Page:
That’s for us to know, and for you not to find out

Peter Jackson
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There’s the booby prize, and then there’s the bottom of the barrel.

When it comes to openness, it looks like Newfoundland is in the latter category.

A report by two British academics has placed Canada dead last in terms of freedom of information (FOI) among five major parliamentary democracies — Australia, New Zealand, Ireland, the United Kingdom and Canada.

The report was published in the Government Information Quarterly.

According to a Canadian Press (CP) story by Dean Beeby, the authors criticized Canada’s FOI laws as an antiquated system that generally prevents citizens from filing requests electronically and compels them to submit paper cheques to cover fees.

“Canada comes last as it has continually suffered from a combination of low use, low poli­tical support and a weak Information Commissioner since its inception,” the authors wrote.

None of this should come as a shock.

A 2008 study commissioned by the Canadian Newspaper Assoc­iation and others found pretty much the same thing. That report put the effectiveness of Canada’s system behind that of the United States, among other countries.

This is lamentable, considering Canada was always seen as a model for government transparency. That status has taken a nosedive under Prime Minister Stephen Harper’s leadership.

Problem apparent

Canada’s information commissioner, Suzanne Legault, is all too aware of the problem.

“We can use our own data, and come to the conclusion that our system is in decline,” she told CP, noting that only 16 per cent of the 35,000 requests filed last year resulted in the full disclosure of information.

A decade ago, that ratio was 40 per cent.

So, where does that put Newfoundland?

Well, it was less than a year ago that an alarmed Suzanne Legault urged her Newfoundland counterpart to appeal two court decisions that restricted his powers.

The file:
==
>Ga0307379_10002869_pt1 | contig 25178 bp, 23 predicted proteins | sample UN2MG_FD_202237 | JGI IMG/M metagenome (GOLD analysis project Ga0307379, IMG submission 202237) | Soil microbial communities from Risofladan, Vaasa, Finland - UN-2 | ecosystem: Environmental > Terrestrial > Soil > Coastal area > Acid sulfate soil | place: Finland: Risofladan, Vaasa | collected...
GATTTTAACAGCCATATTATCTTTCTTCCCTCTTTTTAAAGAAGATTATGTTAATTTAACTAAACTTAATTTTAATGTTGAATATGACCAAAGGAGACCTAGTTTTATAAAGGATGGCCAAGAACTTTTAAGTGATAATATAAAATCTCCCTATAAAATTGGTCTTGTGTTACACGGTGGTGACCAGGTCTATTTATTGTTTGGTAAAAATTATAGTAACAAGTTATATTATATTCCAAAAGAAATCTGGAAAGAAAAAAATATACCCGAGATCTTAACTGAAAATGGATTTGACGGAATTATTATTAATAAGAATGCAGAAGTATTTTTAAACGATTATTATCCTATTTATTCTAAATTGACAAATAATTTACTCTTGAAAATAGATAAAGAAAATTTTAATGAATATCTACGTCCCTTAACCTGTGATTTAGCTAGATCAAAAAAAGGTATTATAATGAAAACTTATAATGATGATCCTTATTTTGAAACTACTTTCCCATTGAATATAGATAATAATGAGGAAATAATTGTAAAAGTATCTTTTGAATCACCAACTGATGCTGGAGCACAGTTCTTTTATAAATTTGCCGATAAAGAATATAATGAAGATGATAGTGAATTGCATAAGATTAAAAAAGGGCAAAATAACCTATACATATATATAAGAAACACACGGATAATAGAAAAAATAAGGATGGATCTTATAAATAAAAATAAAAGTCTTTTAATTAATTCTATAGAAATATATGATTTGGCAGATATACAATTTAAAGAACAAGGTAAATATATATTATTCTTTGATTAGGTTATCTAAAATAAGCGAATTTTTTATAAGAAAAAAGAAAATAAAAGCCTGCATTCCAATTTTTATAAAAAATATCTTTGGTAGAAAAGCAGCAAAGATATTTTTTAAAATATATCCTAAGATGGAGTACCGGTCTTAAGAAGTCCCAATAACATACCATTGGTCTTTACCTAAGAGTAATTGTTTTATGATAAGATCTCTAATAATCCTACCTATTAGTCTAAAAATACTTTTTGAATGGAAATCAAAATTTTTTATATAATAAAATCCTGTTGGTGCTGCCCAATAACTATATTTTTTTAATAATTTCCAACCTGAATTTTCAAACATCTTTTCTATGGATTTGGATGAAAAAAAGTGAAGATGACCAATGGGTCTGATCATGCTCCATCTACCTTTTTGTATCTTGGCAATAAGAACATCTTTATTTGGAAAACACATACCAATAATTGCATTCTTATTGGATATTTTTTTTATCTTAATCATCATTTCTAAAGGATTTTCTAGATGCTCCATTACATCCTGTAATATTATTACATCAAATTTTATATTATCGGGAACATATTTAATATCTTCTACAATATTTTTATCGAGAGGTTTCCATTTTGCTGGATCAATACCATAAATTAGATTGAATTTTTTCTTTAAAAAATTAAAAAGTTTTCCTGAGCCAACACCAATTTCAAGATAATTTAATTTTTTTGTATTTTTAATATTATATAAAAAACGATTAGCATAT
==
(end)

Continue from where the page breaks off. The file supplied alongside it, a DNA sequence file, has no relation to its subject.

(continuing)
Commissioner Ed Ring lost a court challenge against measures that barred him from even examining — let alone ruling on — anything the government considered covered by lawyer-client privilege.

The government’s message? If our lawyers have seen it, you can’t.

“It’s a slippery slope in terms of encroachment (on) this independent oversight,” Legault told The Telegram at the time, “and that’s why Canadians — in all provinces and territories — should be concerned, because we have to make sure that this independent oversight remains.”

In short, not only was Newfoundland following the nat­ional trend of lax compliance with FOI, it was actively trying to undermine it through the courts.

This is not,

as some cynics may suggest, just about a nosy or sensationalist media.

This is serious stuff.

Among every handful of spurious requests for information is one that could provide crucial information to citizens. Information on wasteful government spending, on safety issues and even outright corruption.

Democratic governments answer to the people, and FOI laws are the sacred trusts that keep governments honest.

Newfoundland, it would seem, has nowhere to go but up, at this point.

We can only hope this is one legacy of Danny Williams’ administration that will be left in the dust.

Peter Jackson is The Telegram’s commentary editor. He can be contacted by email at

Organizations: Canadian Press, Canadian Newspaper Assoc

Geographic location: Newfoundland, Canada, Australia New Zealand Ireland United Kingdom United States

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